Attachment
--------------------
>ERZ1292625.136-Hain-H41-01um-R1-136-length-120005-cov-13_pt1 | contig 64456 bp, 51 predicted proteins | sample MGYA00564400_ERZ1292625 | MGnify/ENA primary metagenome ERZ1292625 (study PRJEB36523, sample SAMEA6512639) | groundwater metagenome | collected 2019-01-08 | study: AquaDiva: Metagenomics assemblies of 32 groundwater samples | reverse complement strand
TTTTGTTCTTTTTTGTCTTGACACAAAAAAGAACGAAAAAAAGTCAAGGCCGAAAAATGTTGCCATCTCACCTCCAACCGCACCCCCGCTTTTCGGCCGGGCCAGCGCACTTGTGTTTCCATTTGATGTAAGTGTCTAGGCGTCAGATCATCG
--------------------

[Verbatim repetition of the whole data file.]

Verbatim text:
>ERZ1292625.136-Hain-H41-01um-R1-136-length-120005-cov-13_pt1 | contig 64456 bp, 51 predicted proteins | sample MGYA00564400_ERZ1292625 | MGnify/ENA primary metagenome ERZ1292625 (study PRJEB36523, sample SAMEA6512639) | groundwater metagenome | collected 2019-01-08 | study: AquaDiva: Metagenomics assemblies of 32 groundwater samples | reverse complement strand
TTTTGTTCTTTTTTGTCTTGACACAAAAAAGAACGAAAAAAAGTCAAGGCCGAAAAATGTTGCCATCTCACCTCCAACCGCACCCCCGCTTTTCGGCCGGGCCAGCGCACTTGTGTTTCCATTTGATGTAAGTGTCTAGGCGTCAGATCATCG